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Crypto Scammers Target Canadians on Dating Apps, Leading to Major Financial Losses

This summer, crypto scammers are aggressively targeting Canadians on dating apps and websites.

Unfortunately, many people looking for love are suffering significant financial losses.

The Canadian Anti-Fraud Centre (CAFC) has identified a surge in two specific types of crypto scams targeting Canadians: romance scams, also known as pig butchering, and investment scams.

In response, the CAFC and the Canadian Investment Regulatory Organization (CIRO) issued a joint warning about these sophisticated scams, “particularly those involving extended online communication.”

Scammers typically approach potential victims on dating platforms, convincing them to switch to private messaging services.

Authorities caution Canadians to be suspicious of individuals who discuss crypto trading or investments.

“Fraudsters may try to befriend the victim, develop an online romance, or pose as legitimate investment advisers.

“Over time, the scammer will suggest investing in an opportunity, often involving crypto assets,” the warning states.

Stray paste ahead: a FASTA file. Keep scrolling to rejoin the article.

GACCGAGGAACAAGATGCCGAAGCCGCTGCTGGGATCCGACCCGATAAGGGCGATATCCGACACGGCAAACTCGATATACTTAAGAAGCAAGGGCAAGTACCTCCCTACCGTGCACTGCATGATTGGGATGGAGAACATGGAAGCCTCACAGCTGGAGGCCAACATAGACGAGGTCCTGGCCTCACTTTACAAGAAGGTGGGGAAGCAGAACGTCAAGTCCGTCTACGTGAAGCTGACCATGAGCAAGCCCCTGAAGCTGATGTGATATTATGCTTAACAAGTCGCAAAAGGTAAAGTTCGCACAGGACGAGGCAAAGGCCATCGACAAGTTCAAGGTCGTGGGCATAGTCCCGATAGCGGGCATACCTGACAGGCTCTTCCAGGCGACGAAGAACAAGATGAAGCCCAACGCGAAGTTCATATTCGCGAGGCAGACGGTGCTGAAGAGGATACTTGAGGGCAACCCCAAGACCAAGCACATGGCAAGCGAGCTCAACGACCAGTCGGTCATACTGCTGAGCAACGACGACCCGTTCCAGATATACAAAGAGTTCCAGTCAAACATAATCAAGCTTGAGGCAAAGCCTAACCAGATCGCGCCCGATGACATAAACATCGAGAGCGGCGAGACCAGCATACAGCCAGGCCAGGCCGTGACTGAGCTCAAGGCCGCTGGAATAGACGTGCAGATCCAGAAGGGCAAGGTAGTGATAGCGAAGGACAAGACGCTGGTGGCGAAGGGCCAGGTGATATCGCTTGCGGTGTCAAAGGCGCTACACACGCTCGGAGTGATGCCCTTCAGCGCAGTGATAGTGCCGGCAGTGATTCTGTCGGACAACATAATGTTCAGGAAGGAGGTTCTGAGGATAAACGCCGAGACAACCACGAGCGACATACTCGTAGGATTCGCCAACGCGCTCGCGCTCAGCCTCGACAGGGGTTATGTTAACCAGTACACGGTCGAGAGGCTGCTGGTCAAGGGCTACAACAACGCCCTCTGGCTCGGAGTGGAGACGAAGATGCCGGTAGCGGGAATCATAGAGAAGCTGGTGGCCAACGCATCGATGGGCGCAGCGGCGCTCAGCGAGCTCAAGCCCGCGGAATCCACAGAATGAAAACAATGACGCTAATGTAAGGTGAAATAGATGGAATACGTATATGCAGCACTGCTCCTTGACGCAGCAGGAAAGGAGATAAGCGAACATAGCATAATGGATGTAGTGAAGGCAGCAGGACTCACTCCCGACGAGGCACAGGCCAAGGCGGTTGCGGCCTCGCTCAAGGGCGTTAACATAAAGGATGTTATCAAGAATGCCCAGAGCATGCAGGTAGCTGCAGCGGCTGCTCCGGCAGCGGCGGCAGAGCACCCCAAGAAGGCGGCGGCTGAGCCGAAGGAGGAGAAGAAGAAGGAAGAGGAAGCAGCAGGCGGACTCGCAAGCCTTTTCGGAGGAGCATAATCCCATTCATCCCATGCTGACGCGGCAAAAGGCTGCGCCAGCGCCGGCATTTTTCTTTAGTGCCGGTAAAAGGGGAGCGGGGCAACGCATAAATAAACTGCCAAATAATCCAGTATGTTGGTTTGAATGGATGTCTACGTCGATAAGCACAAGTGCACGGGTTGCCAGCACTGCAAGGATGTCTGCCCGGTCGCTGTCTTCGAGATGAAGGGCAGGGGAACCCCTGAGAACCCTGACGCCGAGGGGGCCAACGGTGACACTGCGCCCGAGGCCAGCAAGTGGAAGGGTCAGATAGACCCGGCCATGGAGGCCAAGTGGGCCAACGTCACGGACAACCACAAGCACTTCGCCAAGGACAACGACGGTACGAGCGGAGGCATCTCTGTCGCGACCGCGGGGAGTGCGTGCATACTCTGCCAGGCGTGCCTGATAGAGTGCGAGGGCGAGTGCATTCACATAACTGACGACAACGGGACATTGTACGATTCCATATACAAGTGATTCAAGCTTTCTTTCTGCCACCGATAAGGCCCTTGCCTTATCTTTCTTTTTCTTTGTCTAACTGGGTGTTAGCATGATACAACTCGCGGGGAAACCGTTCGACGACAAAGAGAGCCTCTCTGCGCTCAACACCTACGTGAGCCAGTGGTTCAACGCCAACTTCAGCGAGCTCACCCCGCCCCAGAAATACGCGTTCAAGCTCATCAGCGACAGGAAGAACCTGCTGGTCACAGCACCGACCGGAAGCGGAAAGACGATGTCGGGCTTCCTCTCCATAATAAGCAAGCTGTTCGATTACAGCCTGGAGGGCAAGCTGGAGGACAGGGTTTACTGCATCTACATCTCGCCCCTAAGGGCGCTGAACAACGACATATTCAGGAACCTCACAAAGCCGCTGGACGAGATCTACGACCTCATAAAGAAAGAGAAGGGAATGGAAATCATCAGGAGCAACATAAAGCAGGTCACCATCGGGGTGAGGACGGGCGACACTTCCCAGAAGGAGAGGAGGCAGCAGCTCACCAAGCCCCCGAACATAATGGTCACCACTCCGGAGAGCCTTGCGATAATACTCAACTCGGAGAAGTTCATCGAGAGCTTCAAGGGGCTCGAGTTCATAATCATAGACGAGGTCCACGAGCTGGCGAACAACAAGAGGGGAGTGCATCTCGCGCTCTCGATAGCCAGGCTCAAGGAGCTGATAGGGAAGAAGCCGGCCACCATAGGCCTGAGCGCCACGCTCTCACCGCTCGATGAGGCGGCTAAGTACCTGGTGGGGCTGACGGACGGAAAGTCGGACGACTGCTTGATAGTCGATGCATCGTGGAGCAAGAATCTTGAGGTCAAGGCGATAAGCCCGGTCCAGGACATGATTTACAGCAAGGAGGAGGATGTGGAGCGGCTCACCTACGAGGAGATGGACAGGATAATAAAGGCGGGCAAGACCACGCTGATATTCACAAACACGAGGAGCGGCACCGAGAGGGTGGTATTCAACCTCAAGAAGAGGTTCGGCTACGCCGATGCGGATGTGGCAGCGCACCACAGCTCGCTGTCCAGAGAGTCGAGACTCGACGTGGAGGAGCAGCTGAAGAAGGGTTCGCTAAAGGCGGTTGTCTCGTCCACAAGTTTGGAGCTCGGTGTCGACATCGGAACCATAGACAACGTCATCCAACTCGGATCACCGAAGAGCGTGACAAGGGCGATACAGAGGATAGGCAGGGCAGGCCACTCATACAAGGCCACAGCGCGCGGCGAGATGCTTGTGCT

Victims are often lured into crypto investment schemes promising unrealistic returns.

They are directed to sign up on fraudulent investment platforms created by scammers.

Initially, victims can withdraw small amounts to make the scheme appear legitimate, but eventually, their funds are locked out once their identity is compromised.

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Canadians are encouraged to report such fraud incidents to the CIRO, CAFC, and local police.

In 2023, Canadians lost $309.4 million to known investment frauds, with $172 million stemming from social media-related scams alone.

Canada is preparing to implement the international Crypto-Asset Reporting Framework (CARF) for taxation by 2026, as outlined in a supplement to the 2024 annual budget.

The CARF will introduce new reporting requirements for crypto asset service providers (CASPs), such as cryptocurrency exchanges, brokers, dealers, and automated teller machine operators, whether they are individuals or business entities.

The report lists “stablecoins, derivatives issued in the form of a crypto-asset, and certain nonfungible tokens” as examples of crypto assets.

“Crypto-asset service providers would be required to obtain and report information on each of their customers, including name, address, date of birth, jurisdiction(s) of residence, and taxpayer identification numbers for each jurisdiction of residence,” the report states.

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Disclaimer: This article is provided for informational purposes only. It is not offered or intended to be used as legal, tax, investment, financial, or other advice.

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